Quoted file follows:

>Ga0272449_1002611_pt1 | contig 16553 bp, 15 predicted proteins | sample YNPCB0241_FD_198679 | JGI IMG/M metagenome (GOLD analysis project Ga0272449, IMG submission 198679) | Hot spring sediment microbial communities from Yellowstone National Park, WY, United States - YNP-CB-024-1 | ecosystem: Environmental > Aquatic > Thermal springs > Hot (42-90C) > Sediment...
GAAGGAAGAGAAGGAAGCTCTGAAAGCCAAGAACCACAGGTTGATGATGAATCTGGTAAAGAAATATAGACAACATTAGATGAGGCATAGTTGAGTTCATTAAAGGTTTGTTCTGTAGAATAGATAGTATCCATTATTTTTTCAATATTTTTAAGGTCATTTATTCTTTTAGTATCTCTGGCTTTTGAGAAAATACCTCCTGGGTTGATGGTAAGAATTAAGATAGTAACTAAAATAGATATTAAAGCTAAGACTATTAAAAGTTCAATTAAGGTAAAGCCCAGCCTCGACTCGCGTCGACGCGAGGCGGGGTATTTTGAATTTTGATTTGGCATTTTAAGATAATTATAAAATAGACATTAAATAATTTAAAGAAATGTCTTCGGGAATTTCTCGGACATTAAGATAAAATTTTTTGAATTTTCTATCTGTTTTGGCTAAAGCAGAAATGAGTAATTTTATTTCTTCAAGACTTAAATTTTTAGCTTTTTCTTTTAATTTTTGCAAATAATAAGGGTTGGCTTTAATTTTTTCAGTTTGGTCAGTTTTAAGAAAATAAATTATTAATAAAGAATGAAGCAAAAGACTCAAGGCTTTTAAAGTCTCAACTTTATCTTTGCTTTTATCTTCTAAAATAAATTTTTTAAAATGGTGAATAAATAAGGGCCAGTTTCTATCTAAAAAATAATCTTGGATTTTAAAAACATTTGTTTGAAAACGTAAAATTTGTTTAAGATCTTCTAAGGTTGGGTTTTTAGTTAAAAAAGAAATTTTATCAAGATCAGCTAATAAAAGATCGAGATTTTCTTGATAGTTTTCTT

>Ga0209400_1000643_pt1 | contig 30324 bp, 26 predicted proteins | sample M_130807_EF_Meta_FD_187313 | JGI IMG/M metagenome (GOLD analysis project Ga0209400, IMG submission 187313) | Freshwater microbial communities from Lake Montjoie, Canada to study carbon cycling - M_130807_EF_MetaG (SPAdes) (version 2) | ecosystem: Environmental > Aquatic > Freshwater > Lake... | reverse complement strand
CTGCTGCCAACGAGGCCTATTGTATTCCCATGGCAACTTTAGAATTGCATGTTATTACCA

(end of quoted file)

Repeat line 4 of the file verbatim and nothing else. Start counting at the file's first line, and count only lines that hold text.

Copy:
CTGCTGCCAACGAGGCCTATTGTATTCCCATGGCAACTTTAGAATTGCATGTTATTACCA